When it comes to marketing, we tend to look outward. We build strategies to engage and bring people into our world to show them what we offer. Once we draw them inside, we want to keep folks there and make them devoted members of our brand community.
But what happens when your manufacturing business engages a prospect and gets them to engage with the brand, but internally, your team needs to be fluent in your brand's story, community, or purpose?
The customer or manufacturing partner may leave, and they do so quickly.
Customers these days are informed and intelligent. They will know when your marketing could be more authentic, and often the first sign of this is engaging with a staff member that needs to be more engaged themselves.
Our fixation outward needs to be tempered by some brand introspection.
Time and treasure spent drawing people inside while our employees are disengaged or ignorant about your brand culture and values is wasteful. Companies need to market internally to their employees so that they, too, believe in the brand; it's tough to ask a potential customer to buy in when your team isn't a brand believer and can't articulate why your company is excellent.
Companies must look inward and allocate more energy and resources to internal marketing and creating internal brand advocates. Selling your brand and its culture to your employees is critical to building brand loyalty in the public market.
What is internal marketing?
Well, it's a simple concept: In addition to marketing your brand outward to your customers, you turn these efforts inward toward your staff to build or improve brand awareness and loyalty.
In a 2002 Harvard Business Review article—yes, 2002, but it still resonates today--author Colin Mitchell summarizes the importance of "Selling the Brand Inside": "Why is internal marketing so important? First, it's the best way to help employees make a powerful emotional connection to the products and services you sell. Without that connection, employees are likely to undermine the expectations set by your advertising... We've found that people who care about and believe in the brand are motivated to work harder, increasing their loyalty to the company. Employees are unified and inspired by a common purpose and identity."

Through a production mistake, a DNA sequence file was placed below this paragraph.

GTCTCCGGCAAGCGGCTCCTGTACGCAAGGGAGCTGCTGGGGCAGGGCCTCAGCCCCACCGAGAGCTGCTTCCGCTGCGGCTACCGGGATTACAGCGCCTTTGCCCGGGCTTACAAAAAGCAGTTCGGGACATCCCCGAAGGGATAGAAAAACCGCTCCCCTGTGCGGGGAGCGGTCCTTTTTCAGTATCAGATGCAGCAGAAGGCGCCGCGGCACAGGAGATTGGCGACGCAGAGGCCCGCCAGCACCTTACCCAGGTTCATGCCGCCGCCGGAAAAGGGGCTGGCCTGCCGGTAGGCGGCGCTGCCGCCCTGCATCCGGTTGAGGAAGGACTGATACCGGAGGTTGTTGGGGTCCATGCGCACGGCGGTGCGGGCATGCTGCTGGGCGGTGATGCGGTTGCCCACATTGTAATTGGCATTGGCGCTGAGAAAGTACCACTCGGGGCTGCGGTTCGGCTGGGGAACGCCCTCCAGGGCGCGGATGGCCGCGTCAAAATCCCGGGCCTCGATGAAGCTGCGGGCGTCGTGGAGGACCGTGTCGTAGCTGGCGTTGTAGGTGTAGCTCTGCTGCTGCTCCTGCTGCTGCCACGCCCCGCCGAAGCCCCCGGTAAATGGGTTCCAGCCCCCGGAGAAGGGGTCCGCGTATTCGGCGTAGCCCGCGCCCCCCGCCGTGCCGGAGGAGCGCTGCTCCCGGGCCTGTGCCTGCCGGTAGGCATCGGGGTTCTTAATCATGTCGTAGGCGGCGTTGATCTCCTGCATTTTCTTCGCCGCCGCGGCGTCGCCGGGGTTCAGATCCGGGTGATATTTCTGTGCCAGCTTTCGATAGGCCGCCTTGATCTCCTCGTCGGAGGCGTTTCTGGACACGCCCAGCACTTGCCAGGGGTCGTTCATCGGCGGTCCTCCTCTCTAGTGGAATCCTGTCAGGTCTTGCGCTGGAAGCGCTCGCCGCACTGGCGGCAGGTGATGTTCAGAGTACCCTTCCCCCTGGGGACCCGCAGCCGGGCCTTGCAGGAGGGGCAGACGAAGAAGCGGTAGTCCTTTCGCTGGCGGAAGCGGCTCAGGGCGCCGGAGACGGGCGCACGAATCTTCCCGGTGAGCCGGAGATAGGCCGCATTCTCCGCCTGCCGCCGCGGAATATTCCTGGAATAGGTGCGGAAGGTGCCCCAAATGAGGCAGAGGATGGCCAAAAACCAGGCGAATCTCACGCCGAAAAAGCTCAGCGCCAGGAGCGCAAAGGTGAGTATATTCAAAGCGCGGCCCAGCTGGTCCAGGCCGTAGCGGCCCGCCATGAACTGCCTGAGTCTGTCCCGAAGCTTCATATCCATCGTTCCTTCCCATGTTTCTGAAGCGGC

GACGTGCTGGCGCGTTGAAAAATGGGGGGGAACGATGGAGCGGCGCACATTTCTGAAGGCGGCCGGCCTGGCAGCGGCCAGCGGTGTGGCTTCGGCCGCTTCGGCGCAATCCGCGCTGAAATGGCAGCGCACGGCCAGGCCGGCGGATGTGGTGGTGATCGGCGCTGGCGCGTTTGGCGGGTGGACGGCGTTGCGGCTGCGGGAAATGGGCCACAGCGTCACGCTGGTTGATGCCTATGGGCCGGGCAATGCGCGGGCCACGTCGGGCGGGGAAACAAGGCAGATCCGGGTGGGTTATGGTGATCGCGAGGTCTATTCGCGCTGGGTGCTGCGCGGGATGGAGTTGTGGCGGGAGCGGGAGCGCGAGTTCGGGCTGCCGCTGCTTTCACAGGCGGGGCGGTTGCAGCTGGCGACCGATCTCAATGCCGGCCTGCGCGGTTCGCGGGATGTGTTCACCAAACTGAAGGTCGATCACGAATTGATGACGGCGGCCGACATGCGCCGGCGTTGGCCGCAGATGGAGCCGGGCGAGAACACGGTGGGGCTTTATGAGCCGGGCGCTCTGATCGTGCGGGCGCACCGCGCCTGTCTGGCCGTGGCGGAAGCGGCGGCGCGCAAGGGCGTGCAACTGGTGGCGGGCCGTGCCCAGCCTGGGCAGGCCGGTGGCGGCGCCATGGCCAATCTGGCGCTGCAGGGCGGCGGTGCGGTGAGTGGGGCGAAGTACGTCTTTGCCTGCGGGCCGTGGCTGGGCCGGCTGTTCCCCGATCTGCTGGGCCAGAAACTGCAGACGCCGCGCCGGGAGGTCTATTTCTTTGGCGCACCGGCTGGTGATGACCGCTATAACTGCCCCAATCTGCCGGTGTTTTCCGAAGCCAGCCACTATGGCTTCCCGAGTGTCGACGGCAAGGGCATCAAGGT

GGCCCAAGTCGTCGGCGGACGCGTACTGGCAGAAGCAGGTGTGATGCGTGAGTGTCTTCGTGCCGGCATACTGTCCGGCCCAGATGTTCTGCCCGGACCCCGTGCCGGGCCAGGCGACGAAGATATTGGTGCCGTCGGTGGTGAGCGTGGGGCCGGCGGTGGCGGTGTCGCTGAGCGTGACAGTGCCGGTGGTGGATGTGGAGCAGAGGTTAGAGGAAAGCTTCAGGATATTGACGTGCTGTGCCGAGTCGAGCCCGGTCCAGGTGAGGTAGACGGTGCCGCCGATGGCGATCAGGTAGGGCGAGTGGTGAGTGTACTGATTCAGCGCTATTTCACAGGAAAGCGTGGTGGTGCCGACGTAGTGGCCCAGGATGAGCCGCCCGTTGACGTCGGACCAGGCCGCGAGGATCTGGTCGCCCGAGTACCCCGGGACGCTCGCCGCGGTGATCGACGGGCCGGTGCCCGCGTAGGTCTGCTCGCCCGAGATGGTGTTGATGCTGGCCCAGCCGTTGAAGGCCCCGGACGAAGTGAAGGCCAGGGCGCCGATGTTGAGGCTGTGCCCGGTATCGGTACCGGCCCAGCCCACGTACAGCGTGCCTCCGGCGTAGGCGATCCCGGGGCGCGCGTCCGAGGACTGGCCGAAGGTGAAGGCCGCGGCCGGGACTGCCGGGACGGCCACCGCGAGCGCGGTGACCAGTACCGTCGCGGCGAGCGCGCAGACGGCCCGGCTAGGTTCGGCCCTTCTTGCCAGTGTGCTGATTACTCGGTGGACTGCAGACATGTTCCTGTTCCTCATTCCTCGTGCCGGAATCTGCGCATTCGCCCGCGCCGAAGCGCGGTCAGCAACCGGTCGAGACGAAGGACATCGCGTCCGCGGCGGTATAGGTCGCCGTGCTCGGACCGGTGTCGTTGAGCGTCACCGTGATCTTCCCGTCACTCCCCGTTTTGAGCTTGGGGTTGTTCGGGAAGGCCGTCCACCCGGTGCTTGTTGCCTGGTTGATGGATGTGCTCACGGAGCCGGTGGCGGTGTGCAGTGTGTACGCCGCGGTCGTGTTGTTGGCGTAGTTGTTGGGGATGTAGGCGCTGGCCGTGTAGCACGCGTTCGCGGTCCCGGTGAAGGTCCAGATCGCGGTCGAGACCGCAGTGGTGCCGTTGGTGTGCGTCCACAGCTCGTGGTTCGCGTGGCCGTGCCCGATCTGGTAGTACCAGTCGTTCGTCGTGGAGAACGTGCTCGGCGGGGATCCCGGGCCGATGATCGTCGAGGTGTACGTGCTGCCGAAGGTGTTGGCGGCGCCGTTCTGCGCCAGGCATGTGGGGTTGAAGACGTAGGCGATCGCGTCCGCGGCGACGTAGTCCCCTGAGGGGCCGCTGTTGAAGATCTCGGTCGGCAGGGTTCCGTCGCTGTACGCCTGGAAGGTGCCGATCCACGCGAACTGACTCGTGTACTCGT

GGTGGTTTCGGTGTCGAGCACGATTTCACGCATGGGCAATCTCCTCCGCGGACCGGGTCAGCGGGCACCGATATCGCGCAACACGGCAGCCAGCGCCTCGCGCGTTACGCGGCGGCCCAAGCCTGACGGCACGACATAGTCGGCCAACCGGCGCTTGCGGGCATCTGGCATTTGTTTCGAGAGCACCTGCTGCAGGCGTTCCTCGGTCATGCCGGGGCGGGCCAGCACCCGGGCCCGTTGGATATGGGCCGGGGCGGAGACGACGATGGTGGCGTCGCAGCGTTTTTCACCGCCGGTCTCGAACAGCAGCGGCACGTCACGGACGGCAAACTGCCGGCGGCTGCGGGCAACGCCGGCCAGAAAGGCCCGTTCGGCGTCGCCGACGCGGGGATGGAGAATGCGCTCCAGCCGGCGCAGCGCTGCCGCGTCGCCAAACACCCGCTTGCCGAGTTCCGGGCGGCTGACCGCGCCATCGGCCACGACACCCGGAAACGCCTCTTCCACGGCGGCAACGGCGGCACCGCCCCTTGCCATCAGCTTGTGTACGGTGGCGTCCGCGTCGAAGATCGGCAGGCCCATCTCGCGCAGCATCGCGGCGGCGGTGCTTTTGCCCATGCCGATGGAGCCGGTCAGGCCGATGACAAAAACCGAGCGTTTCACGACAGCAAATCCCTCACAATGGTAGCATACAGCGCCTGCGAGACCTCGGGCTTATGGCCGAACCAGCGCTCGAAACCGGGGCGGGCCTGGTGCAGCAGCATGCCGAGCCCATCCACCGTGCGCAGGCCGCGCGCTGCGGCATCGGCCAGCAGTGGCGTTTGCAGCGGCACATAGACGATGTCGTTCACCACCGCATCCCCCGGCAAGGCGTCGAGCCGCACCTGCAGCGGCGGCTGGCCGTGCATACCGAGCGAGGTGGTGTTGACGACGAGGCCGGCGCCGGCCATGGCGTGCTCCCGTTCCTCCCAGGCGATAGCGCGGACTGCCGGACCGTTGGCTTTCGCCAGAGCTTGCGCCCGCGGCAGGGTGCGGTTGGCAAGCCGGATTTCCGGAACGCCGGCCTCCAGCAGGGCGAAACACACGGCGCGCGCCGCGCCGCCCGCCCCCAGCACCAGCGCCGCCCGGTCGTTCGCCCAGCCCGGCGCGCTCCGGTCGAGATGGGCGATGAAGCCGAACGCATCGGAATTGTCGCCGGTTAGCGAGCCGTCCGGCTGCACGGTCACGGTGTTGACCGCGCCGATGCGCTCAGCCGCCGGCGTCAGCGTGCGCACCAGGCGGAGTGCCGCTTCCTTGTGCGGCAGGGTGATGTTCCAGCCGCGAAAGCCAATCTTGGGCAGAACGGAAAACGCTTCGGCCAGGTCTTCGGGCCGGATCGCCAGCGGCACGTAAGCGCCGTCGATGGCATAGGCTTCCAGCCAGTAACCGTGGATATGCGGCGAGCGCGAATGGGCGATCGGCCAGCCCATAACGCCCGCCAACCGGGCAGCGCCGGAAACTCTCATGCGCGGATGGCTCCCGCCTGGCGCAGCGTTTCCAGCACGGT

Why does internal marketing to your staff matter?
Again, when boiled down to the basics, if there is a disconnect between what you market to the public and what your staff communicates to leads and customers, you have a BIG problem.
This BIG problem is wide-ranging because it is about more than just marketing. It also impacts staff productivity, retention, and recruiting new talent. In short, poor internal marketing and weak internal brand cultures are problems not just for sales. Operations are impacted as well.
Let's talk about how weak internal marketing, fractured business cultures, and disjointed internal branding impact these areas of your business.
Internal marketing impacts the sales process
Weak internal marketing will rear its ugly head within your sales process. It doesn't matter if you have SalesForce or HubSpot and all the automation and software in the world.
People sell. People buy. Ultimately, a person persuades (or doesn't) another person to accept (or not). Marketing might be able to attract hordes of leads. The question is, can your sales staff keep these leads engaged to close them?
- If your sales staff is not engaged with your brand or needs clarification about its mission and core values, how can they effectively sell this to an informed customer? They can't.
- There is a level of authenticity that is expected these days. People want to buy from people who believe in a product or service and the brand itself.
- Sales staff and other employees that genuinely buy into your culture and brand sell better and perform better because they're authentic. This authenticity can even overcome faulty sales processes or a lack of sales tools, whereas inauthentic staff can subvert the world's most incredible, well-funded Sales Enablement system.